Quick facts about greyhounds
- The fastest greyhounds can reach speeds that exceed 70 km/h. (They can only maintain this speed over short distances.)
- Greyhounds accelerate quickly. At the racing track, greyhounds that are in good shape can reach a speed of 64 km/h just 30 meters after being released from the starting box.
- The greyhound dog breed was developed in England from sighthounds, the greyhound breed belongs to the sighthound group of dog breeds.
The greyhound belongs to the sighthound group. Just like the other sighthound breeds, it has a slender body and is adapted for running very fast. Sighthounds are also known for their excellent eyesight. Traditionally, sighthounds were used as hunting dogs in open landscapes. An alternative name for sighthound is gazehound.
Humans have hunted with sighthounds for thousands of years, and dogs with the typical sighthound body type can be seen on Egyptian paintings created over 4,000 years ago. We know that the Assyrians had sighthounds. Later on, the Greeks and the Romans also hunted with this type of dog.
The Romans are believed to have brought sighthounds to the British Isles during the Roman occupation. Examples of sighthound breeds developed on the British Isles are greyhound, whippet and Scottish deerhound.
Although the greyhound is chiefly associated with racing on oval racetracks, greyhounds and other sighthounds can also perform well in the contest type known as lure coursing.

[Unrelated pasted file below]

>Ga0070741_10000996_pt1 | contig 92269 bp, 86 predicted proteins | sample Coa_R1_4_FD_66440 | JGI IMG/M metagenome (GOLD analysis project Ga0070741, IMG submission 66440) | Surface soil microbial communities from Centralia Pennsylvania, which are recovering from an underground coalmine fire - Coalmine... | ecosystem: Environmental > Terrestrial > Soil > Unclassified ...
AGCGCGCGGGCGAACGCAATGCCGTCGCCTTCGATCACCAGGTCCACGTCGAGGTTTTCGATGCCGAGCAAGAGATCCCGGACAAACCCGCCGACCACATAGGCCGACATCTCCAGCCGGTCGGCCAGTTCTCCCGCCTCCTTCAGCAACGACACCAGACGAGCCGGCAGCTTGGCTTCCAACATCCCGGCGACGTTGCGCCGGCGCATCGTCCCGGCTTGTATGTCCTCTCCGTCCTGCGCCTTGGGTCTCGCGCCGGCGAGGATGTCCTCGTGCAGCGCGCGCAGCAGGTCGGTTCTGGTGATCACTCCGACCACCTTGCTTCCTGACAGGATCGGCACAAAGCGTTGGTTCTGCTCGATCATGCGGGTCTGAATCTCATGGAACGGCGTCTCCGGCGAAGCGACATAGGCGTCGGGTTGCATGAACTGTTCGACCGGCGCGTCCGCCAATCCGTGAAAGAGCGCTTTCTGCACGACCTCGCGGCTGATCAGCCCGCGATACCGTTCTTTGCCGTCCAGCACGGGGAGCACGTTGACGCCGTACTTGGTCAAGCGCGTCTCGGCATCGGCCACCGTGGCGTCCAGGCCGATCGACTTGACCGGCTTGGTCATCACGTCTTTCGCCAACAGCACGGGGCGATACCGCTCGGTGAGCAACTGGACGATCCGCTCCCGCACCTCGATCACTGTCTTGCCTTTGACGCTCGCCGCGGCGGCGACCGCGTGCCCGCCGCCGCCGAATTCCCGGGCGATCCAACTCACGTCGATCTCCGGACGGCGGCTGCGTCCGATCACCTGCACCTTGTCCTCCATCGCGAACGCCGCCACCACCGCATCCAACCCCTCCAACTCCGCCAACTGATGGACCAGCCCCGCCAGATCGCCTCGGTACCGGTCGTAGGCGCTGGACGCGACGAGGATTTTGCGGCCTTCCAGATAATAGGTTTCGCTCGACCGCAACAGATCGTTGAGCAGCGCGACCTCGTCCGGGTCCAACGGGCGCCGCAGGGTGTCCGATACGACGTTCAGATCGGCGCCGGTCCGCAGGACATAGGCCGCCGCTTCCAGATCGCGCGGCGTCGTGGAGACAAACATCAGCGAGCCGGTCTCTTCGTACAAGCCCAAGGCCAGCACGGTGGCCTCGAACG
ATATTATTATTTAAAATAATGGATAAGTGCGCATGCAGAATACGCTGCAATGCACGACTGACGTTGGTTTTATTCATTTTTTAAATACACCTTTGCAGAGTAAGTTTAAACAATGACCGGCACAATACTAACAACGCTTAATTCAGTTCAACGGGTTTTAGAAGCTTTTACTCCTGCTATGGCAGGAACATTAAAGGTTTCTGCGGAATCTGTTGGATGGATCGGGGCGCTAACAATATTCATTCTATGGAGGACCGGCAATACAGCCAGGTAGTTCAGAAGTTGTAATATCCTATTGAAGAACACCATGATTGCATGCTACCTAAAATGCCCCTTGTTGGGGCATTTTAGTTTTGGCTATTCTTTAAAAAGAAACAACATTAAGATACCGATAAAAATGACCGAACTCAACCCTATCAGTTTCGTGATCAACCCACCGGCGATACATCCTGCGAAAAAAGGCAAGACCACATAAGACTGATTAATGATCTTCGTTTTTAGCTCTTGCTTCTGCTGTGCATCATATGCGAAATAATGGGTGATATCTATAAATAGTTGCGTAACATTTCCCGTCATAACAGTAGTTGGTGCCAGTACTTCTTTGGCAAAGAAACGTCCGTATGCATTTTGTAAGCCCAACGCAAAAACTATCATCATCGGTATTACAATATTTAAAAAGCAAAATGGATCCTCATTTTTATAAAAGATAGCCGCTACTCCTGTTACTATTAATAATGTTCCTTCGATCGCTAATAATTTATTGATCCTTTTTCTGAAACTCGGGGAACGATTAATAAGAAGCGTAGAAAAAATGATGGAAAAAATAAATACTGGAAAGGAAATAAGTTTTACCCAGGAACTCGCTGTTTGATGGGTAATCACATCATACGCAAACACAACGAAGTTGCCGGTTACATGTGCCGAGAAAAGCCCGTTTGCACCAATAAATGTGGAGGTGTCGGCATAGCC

During lure coursing, the dogs aren´t running on a track with clear start and finnish points. Instead, they are in an open field, trying to catch a prey animal. Nowadays, the prey animal has been replaced with a mechanical animal in many parts of the world. The animal – real or mechanic – will not move linearly like the mechanical hare on a race track. Instead, it will move in an erratic fashion, the way a hare moves when trying to get away from predators in an open field. During lure coursing, the competing dogs must be able to handle a prey that is making quick turns, changes direction, zig-zags, etcetera.
The judges will award the dog points in different categories, such as speed, agility, enthusiasm, and endurance. The exact rules vary between different contents and parts of the world.
In obedience trials, the dog must execute a predefined set of tasks when directed to do so by its human handler. Sighthounds were traditionally not bred for this type of work – they were bred to act with a high degree of independence while chasing prey out in the open field, because a sighthound that would stop to await instructions from its human would not be very successful. During traditional hunting with sighthounds, the dog was sent out to locate a prey animal, follow it, catch it, kill it, and bring it back to the humans without receiving any instructions during the process.
Because of this, we rarely see greyhounds or other sighthounds winning the most prestigious obedience contests. This doesn´t mean that it is impossible to make a greyhound understand and obey commands; just that their independent nature must be taken into account when you train them. Training a greyhound to perform in obedience trials will be different from training a German Shepherd.